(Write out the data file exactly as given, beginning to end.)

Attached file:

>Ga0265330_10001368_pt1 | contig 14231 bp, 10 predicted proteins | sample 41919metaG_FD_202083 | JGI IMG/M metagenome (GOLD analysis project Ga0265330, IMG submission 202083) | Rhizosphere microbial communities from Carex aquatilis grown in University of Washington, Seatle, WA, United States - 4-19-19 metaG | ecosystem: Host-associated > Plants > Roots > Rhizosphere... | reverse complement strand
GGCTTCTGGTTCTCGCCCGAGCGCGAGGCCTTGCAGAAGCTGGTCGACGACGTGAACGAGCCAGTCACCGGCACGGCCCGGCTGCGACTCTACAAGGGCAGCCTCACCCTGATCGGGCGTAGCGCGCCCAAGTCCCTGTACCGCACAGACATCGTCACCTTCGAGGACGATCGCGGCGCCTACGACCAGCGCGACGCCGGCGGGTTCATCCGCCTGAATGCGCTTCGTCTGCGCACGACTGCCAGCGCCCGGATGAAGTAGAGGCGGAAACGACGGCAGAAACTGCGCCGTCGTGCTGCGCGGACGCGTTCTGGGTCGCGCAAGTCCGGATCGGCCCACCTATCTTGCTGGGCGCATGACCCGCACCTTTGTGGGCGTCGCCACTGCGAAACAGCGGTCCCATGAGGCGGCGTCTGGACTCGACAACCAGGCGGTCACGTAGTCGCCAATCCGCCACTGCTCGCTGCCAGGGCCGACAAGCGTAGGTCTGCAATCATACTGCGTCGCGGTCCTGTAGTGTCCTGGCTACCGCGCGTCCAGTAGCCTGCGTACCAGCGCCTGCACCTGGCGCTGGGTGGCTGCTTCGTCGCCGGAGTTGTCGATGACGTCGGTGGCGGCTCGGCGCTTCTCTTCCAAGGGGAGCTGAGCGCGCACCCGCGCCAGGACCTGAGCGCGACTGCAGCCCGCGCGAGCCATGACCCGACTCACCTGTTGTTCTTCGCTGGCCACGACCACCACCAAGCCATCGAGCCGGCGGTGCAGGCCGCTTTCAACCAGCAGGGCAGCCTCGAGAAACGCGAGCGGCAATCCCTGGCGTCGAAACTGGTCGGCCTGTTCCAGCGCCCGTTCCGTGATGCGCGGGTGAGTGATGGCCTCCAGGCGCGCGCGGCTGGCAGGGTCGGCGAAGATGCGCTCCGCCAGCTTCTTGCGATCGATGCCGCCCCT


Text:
>Ga0265330_10001368_pt1 | contig 14231 bp, 10 predicted proteins | sample 41919metaG_FD_202083 | JGI IMG/M metagenome (GOLD analysis project Ga0265330, IMG submission 202083) | Rhizosphere microbial communities from Carex aquatilis grown in University of Washington, Seatle, WA, United States - 4-19-19 metaG | ecosystem: Host-associated > Plants > Roots > Rhizosphere... | reverse complement strand
GGCTTCTGGTTCTCGCCCGAGCGCGAGGCCTTGCAGAAGCTGGTCGACGACGTGAACGAGCCAGTCACCGGCACGGCCCGGCTGCGACTCTACAAGGGCAGCCTCACCCTGATCGGGCGTAGCGCGCCCAAGTCCCTGTACCGCACAGACATCGTCACCTTCGAGGACGATCGCGGCGCCTACGACCAGCGCGACGCCGGCGGGTTCATCCGCCTGAATGCGCTTCGTCTGCGCACGACTGCCAGCGCCCGGATGAAGTAGAGGCGGAAACGACGGCAGAAACTGCGCCGTCGTGCTGCGCGGACGCGTTCTGGGTCGCGCAAGTCCGGATCGGCCCACCTATCTTGCTGGGCGCATGACCCGCACCTTTGTGGGCGTCGCCACTGCGAAACAGCGGTCCCATGAGGCGGCGTCTGGACTCGACAACCAGGCGGTCACGTAGTCGCCAATCCGCCACTGCTCGCTGCCAGGGCCGACAAGCGTAGGTCTGCAATCATACTGCGTCGCGGTCCTGTAGTGTCCTGGCTACCGCGCGTCCAGTAGCCTGCGTACCAGCGCCTGCACCTGGCGCTGGGTGGCTGCTTCGTCGCCGGAGTTGTCGATGACGTCGGTGGCGGCTCGGCGCTTCTCTTCCAAGGGGAGCTGAGCGCGCACCCGCGCCAGGACCTGAGCGCGACTGCAGCCCGCGCGAGCCATGACCCGACTCACCTGTTGTTCTTCGCTGGCCACGACCACCACCAAGCCATCGAGCCGGCGGTGCAGGCCGCTTTCAACCAGCAGGGCAGCCTCGAGAAACGCGAGCGGCAATCCCTGGCGTCGAAACTGGTCGGCCTGTTCCAGCGCCCGTTCCGTGATGCGCGGGTGAGTGATGGCCTCCAGGCGCGCGCGGCTGGCAGGGTCGGCGAAGATGCGCTCCGCCAGCTTCTTGCGATCGATGCCGCCCCT